2. Testing and implementing the policy – Once the policy is approved, it must be implemented in its approved version. Any deviations should be handled as an exception. This stage imposes a major technical challenge and can cause severe damage to the organization when not managed correctly. The main danger in this stage is causing production outages as a result of configuration changes. The desired policy will impact your machines, and in order to avoid production outages, you must understand the potential impact of your policy before enforcing it.

Therefore, each policy should be tested before being pushed to production. The test’s goal is to generate an impact analysis report that will indicate each configuration change’s impact on the machine’s functionality. This impact analysis is crucial, or downtime will certainly happen.

 

3. Monitoring the compliance posture – Investing efforts in the proper hardening of servers is not enough. Ongoing monitoring and maintenance are required as the production environment constantly changes and new vulnerabilities are discovered. In addition, you can discover malicious activity by monitoring the compliance posture. Lots of time and money can be saved when adopting healthy habits that will prevent the need to harden your infrastructure from scratch every few years.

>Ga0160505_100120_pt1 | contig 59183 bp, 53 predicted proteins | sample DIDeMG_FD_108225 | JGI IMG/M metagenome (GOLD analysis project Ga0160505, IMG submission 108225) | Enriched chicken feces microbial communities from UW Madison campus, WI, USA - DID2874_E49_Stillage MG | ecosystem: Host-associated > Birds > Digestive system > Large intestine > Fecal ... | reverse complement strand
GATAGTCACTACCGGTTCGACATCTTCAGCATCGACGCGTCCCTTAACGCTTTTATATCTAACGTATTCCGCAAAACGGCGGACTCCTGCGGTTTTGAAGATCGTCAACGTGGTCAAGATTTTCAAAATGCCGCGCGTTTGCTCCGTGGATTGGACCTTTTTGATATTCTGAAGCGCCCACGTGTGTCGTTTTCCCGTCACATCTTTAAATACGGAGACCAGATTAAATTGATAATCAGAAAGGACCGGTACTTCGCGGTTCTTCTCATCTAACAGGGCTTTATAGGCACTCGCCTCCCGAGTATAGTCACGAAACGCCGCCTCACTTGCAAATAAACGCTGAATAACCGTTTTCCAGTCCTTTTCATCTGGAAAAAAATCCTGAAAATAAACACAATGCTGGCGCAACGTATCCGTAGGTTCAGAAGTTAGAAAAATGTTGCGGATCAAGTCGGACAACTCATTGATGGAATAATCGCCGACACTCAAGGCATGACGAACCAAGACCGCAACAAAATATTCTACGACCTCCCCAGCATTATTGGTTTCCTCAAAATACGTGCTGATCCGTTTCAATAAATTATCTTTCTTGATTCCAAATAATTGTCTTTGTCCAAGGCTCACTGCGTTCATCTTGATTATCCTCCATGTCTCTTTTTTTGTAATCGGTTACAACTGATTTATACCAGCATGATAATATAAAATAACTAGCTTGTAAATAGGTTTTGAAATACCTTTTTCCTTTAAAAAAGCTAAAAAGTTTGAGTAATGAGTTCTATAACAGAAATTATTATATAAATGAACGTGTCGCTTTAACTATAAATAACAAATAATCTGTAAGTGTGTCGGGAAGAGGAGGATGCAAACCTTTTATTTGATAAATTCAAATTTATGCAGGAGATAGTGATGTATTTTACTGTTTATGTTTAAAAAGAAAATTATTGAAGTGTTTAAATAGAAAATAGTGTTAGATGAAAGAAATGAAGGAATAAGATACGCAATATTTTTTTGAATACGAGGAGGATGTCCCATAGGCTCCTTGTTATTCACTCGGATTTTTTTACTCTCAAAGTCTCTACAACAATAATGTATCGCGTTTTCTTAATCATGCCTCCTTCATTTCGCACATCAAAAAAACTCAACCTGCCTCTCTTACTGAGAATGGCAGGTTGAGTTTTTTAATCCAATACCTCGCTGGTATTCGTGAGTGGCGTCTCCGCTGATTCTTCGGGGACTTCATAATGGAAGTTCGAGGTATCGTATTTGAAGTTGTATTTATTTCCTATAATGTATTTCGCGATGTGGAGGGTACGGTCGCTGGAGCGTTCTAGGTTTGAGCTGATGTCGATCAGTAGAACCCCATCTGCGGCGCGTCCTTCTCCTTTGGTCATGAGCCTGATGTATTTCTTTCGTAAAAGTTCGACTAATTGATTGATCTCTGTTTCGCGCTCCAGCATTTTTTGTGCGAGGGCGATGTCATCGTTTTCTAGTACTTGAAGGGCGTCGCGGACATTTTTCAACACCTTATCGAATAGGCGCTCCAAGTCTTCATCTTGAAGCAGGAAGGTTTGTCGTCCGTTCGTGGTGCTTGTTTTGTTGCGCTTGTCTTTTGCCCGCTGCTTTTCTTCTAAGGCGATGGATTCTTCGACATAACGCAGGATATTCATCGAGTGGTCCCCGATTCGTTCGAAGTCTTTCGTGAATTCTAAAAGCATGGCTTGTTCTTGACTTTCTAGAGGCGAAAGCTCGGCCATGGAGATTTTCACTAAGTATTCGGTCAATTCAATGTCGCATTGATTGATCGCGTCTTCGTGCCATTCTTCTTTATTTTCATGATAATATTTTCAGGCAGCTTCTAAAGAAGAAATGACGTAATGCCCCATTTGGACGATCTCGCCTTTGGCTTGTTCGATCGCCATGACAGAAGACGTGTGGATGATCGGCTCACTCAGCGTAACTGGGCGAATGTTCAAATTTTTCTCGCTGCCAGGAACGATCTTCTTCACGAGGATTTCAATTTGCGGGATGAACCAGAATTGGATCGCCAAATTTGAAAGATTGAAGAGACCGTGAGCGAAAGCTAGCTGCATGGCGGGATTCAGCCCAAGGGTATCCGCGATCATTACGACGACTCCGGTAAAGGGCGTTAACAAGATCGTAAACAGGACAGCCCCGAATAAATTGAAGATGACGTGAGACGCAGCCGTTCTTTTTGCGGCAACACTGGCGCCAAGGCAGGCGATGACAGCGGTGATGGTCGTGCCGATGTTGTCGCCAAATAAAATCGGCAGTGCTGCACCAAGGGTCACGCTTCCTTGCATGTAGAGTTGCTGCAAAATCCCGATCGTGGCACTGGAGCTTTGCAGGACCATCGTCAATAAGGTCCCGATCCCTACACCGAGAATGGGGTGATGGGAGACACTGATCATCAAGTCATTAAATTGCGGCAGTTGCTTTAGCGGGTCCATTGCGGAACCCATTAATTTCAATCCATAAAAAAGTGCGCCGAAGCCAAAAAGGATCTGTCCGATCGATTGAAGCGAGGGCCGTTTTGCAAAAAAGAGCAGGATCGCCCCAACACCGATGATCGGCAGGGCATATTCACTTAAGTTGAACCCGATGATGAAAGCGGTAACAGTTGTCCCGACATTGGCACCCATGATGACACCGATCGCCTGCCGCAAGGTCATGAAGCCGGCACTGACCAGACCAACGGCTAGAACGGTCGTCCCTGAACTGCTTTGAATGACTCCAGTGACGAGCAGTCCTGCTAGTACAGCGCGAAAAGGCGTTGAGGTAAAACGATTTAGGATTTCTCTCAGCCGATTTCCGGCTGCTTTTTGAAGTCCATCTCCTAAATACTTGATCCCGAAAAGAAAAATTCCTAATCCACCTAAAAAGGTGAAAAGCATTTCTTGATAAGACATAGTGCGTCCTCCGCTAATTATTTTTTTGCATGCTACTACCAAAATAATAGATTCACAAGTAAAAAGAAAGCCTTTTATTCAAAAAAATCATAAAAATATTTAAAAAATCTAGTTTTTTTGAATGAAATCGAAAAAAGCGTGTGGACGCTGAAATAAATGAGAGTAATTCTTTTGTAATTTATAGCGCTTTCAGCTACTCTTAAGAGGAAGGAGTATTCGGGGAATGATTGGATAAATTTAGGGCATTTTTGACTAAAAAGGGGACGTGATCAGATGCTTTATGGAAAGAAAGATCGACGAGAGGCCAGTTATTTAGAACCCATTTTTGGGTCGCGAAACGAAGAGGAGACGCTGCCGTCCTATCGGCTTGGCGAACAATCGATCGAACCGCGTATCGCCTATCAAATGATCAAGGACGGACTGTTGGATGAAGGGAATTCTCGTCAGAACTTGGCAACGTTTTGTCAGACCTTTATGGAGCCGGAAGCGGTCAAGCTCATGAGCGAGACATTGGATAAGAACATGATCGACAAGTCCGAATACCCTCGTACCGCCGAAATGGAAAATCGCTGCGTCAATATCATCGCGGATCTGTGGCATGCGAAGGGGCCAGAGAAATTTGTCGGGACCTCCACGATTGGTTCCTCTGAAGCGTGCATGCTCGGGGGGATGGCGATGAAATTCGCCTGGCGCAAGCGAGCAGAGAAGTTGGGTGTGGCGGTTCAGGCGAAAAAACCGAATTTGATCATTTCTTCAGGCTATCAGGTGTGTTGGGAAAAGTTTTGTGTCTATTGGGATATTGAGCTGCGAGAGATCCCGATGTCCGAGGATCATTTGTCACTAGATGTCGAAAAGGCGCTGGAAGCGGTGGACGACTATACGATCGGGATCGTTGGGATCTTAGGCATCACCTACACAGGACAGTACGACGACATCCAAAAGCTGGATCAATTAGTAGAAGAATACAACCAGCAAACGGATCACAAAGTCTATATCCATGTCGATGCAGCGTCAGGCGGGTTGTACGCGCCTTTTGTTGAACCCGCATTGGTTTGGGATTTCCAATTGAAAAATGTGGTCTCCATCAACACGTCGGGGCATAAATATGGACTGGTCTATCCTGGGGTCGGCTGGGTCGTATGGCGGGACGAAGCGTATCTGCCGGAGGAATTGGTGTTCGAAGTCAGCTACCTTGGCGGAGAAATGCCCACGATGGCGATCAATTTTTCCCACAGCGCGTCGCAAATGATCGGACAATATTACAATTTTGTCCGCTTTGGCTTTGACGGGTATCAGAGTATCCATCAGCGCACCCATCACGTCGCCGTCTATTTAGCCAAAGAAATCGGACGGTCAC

CIS Control V7.1 appearance:

5.1 Establish Secure Configurations.
5.4 Deploy System Configuration Management Tool.

14.3 Disable workstation-to-workstation communication.

 

  1. Establish and Maintain a Secure Configuration Process for Network Infrastructure

Establish the same process mentioned previously on network devices.

 

CIS Control V7.1 appearance:

11.1 Maintain Standard Security Configurations for Network Devices,
11.3 Use Automated Tools to Verify Standard Device Configurations and Detect Changes

 

  1. Configure Automatic Session Locking on Enterprise Assets

The default value of Automatic Session Locking in most operating systems (OS) is either Disabled or Not Defined.

 

It is recommended to set Locking time to be no more than 15 minutes in general-purpose OS and no more than 2 minutes on an end-user mobile device. This will help to prevent access from unauthorized users when a currently single user leaves without locking the desktop.

 

CIS Control V7.1 appearance:

16.11 Lock Workstation Sessions After Inactivity.

 

  1. Implement and Manage a Firewall on Servers

Firewalls are part of the organization’s cybersecurity foundations. But you should be aware that this tool has its own security weaknesses. Therefore, it is important not to put all your trust in it and to be aware of how it is configured and how it can be maliciously used. Here are some examples of firewalls vulnerabilities:

 

  1. Configuration mistakes – configuring your firewall wrong will make it very easy for an attacker to take this security tool and leverage it for breaching your network. Mistakes such as allowing dynamic routing to be Enabled are common to see.